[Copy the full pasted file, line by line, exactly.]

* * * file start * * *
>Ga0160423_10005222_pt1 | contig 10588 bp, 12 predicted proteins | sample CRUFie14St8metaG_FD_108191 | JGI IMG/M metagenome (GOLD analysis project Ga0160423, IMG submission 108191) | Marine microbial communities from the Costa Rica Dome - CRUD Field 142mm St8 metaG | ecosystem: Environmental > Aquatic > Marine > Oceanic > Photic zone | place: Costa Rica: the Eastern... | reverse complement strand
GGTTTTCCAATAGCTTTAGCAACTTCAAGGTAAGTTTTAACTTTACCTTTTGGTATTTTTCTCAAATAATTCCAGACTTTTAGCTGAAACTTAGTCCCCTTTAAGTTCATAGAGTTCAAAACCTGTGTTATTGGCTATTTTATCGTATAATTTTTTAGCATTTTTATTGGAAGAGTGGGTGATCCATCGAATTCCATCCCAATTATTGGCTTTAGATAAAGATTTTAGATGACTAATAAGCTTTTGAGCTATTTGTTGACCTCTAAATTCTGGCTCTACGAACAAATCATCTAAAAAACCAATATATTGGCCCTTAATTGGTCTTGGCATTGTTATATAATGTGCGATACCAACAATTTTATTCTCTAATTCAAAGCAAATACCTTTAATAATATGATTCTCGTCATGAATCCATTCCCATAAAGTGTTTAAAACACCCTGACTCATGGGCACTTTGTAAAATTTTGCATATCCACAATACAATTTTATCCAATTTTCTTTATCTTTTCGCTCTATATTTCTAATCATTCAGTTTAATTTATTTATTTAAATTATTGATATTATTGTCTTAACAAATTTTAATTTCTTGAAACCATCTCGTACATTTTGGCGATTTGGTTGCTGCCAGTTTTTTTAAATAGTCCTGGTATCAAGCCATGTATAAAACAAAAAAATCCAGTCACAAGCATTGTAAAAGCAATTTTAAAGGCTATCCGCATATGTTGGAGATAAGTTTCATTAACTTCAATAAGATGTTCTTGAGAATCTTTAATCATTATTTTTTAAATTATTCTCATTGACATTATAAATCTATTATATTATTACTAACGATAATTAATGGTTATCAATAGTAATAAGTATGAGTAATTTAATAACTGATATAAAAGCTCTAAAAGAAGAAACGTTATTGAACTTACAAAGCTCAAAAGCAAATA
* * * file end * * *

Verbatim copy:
>Ga0160423_10005222_pt1 | contig 10588 bp, 12 predicted proteins | sample CRUFie14St8metaG_FD_108191 | JGI IMG/M metagenome (GOLD analysis project Ga0160423, IMG submission 108191) | Marine microbial communities from the Costa Rica Dome - CRUD Field 142mm St8 metaG | ecosystem: Environmental > Aquatic > Marine > Oceanic > Photic zone | place: Costa Rica: the Eastern... | reverse complement strand
GGTTTTCCAATAGCTTTAGCAACTTCAAGGTAAGTTTTAACTTTACCTTTTGGTATTTTTCTCAAATAATTCCAGACTTTTAGCTGAAACTTAGTCCCCTTTAAGTTCATAGAGTTCAAAACCTGTGTTATTGGCTATTTTATCGTATAATTTTTTAGCATTTTTATTGGAAGAGTGGGTGATCCATCGAATTCCATCCCAATTATTGGCTTTAGATAAAGATTTTAGATGACTAATAAGCTTTTGAGCTATTTGTTGACCTCTAAATTCTGGCTCTACGAACAAATCATCTAAAAAACCAATATATTGGCCCTTAATTGGTCTTGGCATTGTTATATAATGTGCGATACCAACAATTTTATTCTCTAATTCAAAGCAAATACCTTTAATAATATGATTCTCGTCATGAATCCATTCCCATAAAGTGTTTAAAACACCCTGACTCATGGGCACTTTGTAAAATTTTGCATATCCACAATACAATTTTATCCAATTTTCTTTATCTTTTCGCTCTATATTTCTAATCATTCAGTTTAATTTATTTATTTAAATTATTGATATTATTGTCTTAACAAATTTTAATTTCTTGAAACCATCTCGTACATTTTGGCGATTTGGTTGCTGCCAGTTTTTTTAAATAGTCCTGGTATCAAGCCATGTATAAAACAAAAAAATCCAGTCACAAGCATTGTAAAAGCAATTTTAAAGGCTATCCGCATATGTTGGAGATAAGTTTCATTAACTTCAATAAGATGTTCTTGAGAATCTTTAATCATTATTTTTTAAATTATTCTCATTGACATTATAAATCTATTATATTATTACTAACGATAATTAATGGTTATCAATAGTAATAAGTATGAGTAATTTAATAACTGATATAAAAGCTCTAAAAGAAGAAACGTTATTGAACTTACAAAGCTCAAAAGCAAATA